The Scottish Government today welcomed new statistics that show illicit drug use in Scotland is continuing to decrease.
Figures published today show that the number of adults who reported that they had used any illicit drug in the last year in 2010/11 is 6.6 per cent – a fall compared to 7.2 per cent in 2009/10 and 7.6 per cent in 2008/09.
The figures, published in the Scottish Crime and Justice Survey 2010/11 Drug Use report, also reveal that the number of adults who reported using drugs in the last month has fallen to 3.5 per cent in 2010/11, compared with 4.2 per cent in 2009/10 and 4.4 per cent in 2008/09.
Minister for Community Safety and Legal Affairs Roseanna Cunningham said:
“This Government is working hard to tackle Scotland’s legacy of drugs misuse and these figures show that we are firmly moving in the right direction.
“These statistics show us that over the last three years there has been a decrease in self-reported illicit drug use in Scotland, and also back up figures last year that showed fewer of our young people are taking drugs.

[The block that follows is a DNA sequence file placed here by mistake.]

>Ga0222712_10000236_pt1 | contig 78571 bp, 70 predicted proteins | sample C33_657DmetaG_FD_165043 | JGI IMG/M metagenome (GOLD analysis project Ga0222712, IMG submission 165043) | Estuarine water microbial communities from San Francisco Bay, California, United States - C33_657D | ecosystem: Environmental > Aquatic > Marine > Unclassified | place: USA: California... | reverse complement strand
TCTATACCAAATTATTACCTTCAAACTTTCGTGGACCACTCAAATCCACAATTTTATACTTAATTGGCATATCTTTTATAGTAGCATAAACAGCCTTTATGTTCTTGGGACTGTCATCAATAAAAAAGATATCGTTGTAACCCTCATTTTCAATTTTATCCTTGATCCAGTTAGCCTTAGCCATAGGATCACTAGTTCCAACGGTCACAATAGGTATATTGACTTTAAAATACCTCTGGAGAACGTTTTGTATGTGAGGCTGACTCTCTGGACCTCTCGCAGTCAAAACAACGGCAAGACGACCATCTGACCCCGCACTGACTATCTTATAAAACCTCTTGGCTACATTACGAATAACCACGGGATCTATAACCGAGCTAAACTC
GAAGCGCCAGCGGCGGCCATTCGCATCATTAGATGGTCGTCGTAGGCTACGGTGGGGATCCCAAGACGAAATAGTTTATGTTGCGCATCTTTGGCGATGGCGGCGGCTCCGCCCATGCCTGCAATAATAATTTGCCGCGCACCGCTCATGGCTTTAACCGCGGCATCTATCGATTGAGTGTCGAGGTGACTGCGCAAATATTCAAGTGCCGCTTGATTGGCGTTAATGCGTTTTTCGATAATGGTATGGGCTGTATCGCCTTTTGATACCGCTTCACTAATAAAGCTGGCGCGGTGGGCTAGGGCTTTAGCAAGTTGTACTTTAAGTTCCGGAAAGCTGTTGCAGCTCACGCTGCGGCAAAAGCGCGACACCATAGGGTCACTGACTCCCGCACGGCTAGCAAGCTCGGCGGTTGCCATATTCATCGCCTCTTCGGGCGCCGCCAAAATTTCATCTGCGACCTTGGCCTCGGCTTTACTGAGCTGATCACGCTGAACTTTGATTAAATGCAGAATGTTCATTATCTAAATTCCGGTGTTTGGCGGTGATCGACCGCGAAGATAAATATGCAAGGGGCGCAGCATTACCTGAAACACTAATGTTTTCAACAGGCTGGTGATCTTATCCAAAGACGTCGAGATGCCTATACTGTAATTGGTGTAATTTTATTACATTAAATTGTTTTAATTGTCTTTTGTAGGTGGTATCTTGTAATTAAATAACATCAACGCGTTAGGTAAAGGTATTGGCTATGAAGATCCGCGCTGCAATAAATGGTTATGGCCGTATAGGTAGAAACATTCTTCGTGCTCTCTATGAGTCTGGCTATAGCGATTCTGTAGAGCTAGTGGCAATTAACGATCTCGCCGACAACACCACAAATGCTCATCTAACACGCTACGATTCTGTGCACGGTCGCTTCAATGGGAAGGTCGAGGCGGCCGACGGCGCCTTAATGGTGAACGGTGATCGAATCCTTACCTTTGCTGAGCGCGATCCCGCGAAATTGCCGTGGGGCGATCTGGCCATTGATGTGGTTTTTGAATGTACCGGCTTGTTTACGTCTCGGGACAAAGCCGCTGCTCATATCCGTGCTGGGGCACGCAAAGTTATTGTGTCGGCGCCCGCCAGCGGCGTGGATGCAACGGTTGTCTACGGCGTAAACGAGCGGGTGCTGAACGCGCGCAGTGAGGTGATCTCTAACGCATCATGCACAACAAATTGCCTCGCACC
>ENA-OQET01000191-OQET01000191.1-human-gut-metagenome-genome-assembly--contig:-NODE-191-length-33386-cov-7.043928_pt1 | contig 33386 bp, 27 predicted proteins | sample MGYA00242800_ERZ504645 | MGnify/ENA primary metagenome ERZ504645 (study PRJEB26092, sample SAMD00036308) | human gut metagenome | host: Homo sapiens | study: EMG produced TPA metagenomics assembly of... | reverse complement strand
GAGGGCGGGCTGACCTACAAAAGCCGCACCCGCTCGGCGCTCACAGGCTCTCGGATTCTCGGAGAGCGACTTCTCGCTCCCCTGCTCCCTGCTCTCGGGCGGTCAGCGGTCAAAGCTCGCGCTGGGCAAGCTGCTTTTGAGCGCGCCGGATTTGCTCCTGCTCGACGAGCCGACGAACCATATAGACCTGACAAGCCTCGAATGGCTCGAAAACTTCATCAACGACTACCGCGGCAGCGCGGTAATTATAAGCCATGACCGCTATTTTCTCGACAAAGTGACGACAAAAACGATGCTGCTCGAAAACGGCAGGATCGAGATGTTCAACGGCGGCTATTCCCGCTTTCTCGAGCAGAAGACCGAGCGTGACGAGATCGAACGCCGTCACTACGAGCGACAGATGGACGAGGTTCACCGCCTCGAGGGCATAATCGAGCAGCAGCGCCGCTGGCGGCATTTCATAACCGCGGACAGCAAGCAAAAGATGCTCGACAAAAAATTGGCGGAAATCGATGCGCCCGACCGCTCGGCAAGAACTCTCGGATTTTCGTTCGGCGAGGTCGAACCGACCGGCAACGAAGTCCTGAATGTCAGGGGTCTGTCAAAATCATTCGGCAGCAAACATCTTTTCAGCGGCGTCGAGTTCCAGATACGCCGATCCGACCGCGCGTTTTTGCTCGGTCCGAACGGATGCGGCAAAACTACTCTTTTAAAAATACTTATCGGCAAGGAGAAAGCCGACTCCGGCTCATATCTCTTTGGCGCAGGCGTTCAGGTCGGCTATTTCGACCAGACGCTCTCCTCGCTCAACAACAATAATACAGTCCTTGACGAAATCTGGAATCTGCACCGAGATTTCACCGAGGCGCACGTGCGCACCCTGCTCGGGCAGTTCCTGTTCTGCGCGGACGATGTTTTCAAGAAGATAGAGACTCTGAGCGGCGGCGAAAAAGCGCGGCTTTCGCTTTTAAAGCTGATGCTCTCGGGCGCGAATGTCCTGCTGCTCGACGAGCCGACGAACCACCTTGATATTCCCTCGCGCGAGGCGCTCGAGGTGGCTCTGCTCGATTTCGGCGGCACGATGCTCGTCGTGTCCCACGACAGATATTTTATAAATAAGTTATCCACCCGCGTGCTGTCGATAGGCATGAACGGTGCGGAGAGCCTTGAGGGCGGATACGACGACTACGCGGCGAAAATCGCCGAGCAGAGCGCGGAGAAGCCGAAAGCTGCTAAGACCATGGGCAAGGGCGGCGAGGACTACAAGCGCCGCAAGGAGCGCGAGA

“I believe a better general understanding of the risks associated with taking drugs is contributing to the fall. Since 2007/08 we have directly invested £5.43 million in our ambitious substance misuse prevention programme, supporting activities including Know the Score and Choices for Life, the interactive alcohol, drugs and tobacco education programme, which over 200,000 schoolchildren have engaged with since 2007/08.
“Another important factor is the concerted efforts of law enforcement agencies across Scotland to disrupt the supply of drugs into our communities. However, enforcement alone will not tackle the demand for illicit drugs.
“Our national drugs strategy, The Road to Recovery, has been reinforced with investing record funding for drug treatment – an increase of over 20 per cent since 2006/07 – to ensure help is there for people who want it. As our drug and alcohol treatment waiting times figures also published today show, people are continuing to enter treatment, and are getting the help they need to support their recovery more quickly.”